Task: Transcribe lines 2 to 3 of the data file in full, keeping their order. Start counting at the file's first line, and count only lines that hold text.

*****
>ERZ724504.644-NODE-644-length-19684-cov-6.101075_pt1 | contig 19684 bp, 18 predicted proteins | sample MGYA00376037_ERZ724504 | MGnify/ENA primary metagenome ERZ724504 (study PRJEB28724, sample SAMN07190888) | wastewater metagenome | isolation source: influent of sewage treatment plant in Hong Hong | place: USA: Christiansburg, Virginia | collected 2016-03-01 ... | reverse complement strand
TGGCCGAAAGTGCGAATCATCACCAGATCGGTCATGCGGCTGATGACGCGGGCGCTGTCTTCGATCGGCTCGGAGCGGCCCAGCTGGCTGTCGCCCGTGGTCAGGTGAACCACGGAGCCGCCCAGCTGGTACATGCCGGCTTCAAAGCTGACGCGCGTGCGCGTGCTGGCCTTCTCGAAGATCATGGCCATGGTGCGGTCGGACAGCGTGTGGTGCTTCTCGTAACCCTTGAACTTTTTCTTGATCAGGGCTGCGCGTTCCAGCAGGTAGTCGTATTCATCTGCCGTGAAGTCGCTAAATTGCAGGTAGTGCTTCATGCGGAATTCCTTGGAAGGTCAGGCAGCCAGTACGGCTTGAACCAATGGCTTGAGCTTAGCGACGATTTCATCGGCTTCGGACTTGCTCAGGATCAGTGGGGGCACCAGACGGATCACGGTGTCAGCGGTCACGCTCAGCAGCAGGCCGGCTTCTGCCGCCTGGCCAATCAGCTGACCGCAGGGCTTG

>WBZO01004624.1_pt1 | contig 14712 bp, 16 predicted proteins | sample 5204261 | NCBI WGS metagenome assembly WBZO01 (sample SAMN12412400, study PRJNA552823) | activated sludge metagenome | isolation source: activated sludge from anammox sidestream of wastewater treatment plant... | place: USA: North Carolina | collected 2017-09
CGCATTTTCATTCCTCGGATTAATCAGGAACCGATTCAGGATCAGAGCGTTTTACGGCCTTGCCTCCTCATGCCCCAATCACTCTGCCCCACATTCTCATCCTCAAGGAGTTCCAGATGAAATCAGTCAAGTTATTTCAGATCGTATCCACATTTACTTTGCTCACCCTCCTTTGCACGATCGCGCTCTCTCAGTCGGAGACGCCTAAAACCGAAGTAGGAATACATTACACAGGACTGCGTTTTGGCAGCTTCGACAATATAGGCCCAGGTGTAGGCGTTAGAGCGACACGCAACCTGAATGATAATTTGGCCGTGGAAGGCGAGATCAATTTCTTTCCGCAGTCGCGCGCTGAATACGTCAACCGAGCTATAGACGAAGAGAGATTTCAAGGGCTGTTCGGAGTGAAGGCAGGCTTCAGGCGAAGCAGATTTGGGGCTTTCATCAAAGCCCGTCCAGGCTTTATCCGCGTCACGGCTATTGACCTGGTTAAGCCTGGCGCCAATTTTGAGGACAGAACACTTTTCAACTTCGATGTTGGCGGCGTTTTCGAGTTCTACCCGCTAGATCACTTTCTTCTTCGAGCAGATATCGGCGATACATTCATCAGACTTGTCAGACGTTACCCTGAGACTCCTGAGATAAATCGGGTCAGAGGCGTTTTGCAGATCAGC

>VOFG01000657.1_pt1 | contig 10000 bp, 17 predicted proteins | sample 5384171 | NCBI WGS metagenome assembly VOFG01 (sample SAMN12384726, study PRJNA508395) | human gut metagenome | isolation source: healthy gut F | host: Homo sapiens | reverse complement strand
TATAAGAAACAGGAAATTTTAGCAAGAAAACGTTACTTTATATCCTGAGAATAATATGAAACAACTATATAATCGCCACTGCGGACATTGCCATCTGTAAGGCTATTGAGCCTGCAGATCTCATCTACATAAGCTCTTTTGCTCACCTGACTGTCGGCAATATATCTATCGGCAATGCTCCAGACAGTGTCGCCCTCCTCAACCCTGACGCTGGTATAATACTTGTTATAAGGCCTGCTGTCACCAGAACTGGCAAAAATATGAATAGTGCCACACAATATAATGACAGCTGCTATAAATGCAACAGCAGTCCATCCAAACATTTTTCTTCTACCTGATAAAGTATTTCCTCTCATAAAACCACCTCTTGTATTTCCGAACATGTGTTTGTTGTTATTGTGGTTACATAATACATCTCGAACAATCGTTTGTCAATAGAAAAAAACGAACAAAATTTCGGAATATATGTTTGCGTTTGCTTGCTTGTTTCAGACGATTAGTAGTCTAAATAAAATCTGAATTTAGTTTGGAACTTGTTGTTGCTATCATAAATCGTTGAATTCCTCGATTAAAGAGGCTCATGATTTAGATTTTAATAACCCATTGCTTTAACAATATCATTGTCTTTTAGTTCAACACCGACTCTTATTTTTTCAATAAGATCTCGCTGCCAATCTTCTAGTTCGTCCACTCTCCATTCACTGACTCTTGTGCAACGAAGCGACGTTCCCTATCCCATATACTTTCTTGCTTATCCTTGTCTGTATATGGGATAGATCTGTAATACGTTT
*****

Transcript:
TGGCCGAAAGTGCGAATCATCACCAGATCGGTCATGCGGCTGATGACGCGGGCGCTGTCTTCGATCGGCTCGGAGCGGCCCAGCTGGCTGTCGCCCGTGGTCAGGTGAACCACGGAGCCGCCCAGCTGGTACATGCCGGCTTCAAAGCTGACGCGCGTGCGCGTGCTGGCCTTCTCGAAGATCATGGCCATGGTGCGGTCGGACAGCGTGTGGTGCTTCTCGTAACCCTTGAACTTTTTCTTGATCAGGGCTGCGCGTTCCAGCAGGTAGTCGTATTCATCTGCCGTGAAGTCGCTAAATTGCAGGTAGTGCTTCATGCGGAATTCCTTGGAAGGTCAGGCAGCCAGTACGGCTTGAACCAATGGCTTGAGCTTAGCGACGATTTCATCGGCTTCGGACTTGCTCAGGATCAGTGGGGGCACCAGACGGATCACGGTGTCAGCGGTCACGCTCAGCAGCAGGCCGGCTTCTGCCGCCTGGCCAATCAGCTGACCGCAGGGCTTG

>WBZO01004624.1_pt1 | contig 14712 bp, 16 predicted proteins | sample 5204261 | NCBI WGS metagenome assembly WBZO01 (sample SAMN12412400, study PRJNA552823) | activated sludge metagenome | isolation source: activated sludge from anammox sidestream of wastewater treatment plant... | place: USA: North Carolina | collected 2017-09